Some weeks afterward, Mr. Kendal obtained a little additional information about this unknown force from his wife.





In endeavoring to establish communication with Frederick, through a pencil, one of his sisters had been overwhelmed by insistent, and frequently unknown, personalities seeking expression, and had had some rather violent and annoying manifestations of the force they employ.


"You mustn't do too much of this writing stunt," Frederick now advised her, "unless you give up a lot of other things. You can't burn your candle of force at both ends. Margaret gave up a lot of outside activities long ago. You are sensitive, and could do this in time very freely, but the receptivity is decidedly a strain upon the messenger at best, and if any amount of writing is to be done, you can't do other things, too." After mentioning that she would probably be beset by "any number of yearning forces," he added: "So either say 'not at home' to anybody but Uncle J—— and Bud…"


I halted the pencil, supposing that he had intended to write either Boy or Brother, and that there had been a mistake in transmission.


Lois glanced at the sheet, and ejaculated: Buddie!"


"That's the name I've been waiting fort" her father exclaimed. The pencil then went on, completing the





name as if no interruption had occurred: "…die, or give up other things, or quit."


Afterward, when it had been explained that certain members of the family had called Frederick Buddie, Bud, or Buzz, variations of Lois's baby attempts at Brother, he added: "I've been trying to get that through, but the Missourian held me to known names."


At first, names came to me with little difficulty, but latterly— possibly beginning with the Annie Manning episode—I have been generally unable to transmit them. Some one asked Frederick the reason for this.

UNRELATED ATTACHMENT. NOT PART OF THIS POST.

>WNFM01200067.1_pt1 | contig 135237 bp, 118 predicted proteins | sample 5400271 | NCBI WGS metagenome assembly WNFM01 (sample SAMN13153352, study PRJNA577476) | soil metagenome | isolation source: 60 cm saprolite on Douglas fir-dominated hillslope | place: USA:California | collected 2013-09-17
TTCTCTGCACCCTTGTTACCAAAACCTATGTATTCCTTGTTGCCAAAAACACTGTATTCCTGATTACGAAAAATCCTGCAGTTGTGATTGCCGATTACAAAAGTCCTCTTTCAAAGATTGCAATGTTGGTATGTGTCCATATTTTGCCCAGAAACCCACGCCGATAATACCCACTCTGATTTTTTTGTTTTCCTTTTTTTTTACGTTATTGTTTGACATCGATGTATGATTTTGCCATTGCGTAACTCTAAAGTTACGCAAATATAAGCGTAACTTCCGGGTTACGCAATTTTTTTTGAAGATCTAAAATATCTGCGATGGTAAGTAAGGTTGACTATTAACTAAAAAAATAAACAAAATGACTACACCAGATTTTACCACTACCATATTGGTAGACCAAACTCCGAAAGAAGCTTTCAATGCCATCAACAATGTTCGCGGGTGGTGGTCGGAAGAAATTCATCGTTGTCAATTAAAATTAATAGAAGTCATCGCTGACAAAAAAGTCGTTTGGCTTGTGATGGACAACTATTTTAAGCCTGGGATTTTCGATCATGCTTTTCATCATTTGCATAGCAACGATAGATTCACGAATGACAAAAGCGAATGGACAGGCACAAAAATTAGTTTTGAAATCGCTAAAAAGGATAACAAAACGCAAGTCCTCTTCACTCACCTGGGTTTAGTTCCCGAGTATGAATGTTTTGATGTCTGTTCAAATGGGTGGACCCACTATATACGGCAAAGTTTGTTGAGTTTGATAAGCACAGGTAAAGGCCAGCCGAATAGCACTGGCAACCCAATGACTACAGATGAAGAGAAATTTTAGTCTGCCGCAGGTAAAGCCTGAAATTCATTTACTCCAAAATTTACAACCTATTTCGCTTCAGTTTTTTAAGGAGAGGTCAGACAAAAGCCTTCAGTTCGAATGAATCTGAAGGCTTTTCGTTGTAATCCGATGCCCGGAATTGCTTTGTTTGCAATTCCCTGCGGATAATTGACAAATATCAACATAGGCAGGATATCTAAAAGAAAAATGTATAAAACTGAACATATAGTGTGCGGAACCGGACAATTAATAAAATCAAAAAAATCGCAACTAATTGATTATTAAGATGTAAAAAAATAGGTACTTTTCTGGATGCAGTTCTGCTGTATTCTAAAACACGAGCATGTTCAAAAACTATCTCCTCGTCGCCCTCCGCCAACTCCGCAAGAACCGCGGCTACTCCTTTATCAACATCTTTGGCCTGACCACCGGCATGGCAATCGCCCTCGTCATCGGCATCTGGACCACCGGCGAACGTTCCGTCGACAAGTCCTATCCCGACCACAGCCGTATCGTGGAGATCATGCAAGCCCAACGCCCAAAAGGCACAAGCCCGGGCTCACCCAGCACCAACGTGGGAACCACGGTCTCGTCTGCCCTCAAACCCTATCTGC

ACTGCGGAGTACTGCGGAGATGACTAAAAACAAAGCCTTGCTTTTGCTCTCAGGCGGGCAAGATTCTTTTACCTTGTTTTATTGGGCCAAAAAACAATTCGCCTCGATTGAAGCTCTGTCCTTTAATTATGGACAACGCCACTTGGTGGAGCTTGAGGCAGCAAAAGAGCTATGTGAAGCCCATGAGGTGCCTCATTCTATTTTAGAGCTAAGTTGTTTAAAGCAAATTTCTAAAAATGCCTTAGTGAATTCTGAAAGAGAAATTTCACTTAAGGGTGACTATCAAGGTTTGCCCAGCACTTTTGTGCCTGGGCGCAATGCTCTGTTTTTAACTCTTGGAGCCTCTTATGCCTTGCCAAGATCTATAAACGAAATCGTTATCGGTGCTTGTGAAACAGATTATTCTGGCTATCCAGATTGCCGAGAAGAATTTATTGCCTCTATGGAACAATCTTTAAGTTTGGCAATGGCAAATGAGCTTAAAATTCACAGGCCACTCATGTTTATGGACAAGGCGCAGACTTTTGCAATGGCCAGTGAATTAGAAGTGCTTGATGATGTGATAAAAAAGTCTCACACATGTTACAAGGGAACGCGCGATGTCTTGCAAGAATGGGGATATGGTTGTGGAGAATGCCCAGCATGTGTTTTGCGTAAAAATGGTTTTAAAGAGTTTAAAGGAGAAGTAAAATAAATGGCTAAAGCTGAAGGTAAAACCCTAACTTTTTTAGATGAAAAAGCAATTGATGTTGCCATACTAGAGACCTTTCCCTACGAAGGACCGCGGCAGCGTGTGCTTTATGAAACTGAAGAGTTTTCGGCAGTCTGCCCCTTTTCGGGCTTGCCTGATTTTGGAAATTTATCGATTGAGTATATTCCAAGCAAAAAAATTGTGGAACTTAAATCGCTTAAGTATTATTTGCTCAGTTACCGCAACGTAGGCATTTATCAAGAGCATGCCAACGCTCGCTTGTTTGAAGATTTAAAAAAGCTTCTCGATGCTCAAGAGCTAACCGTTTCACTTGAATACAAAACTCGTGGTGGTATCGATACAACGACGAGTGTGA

"Because names are specific," he said.


She knows my name. She knew I had a special name, besides. But while an idea expressed in familiar words can be transmitted, however unfamiliar the idea, the definite and specific spelling of an unfamiliar name is very difficult to get through, especially if the messenger is a little nervous about it, or constantly alert for possible mistakes. We can sometimes get it through, as I did this, in a rush of other stuff."


[A few days later, when I was very tired, receiving with difficulty, and therefore questioning every statement made through the pencil, Mary K. said: "You are the most mentally… el… elas… el… elastic is not





the word. Means elastic and masterful impregnable messenger I ever tried to work through…. That is the reason names are almost impossible to send through you. You try to get them, but the almost invincible character of your mental resistance to deception makes it difficult for us to penetrate where a doubt exists in your mind. A name is specific to the highest degree, and resistance, however unconscious and unrecognized, prevents its free transmission. "]


"You will come again, won't you?" Frederick asked, as the hour of my departure approached. "I have had a bully time talking to the family, and I can do better work now, because they are all happier, and all with me in conscious purpose. It's true that every bit of conscious co-operation with us helps us, as well as you. So that 'One for myself and two for the Boy' is not bunk, Dad. It's the real thing, for both of us."


With a final brief message to every member of the group, the last of these L—— interviews closed.1

1In describing Frederick's pyrotechnical "upside-down stunts" and the later "trimmings," the great facility with which They were executed should have been more strongly emphasized. They ere all written with extraordinary rapidity and



PART - 10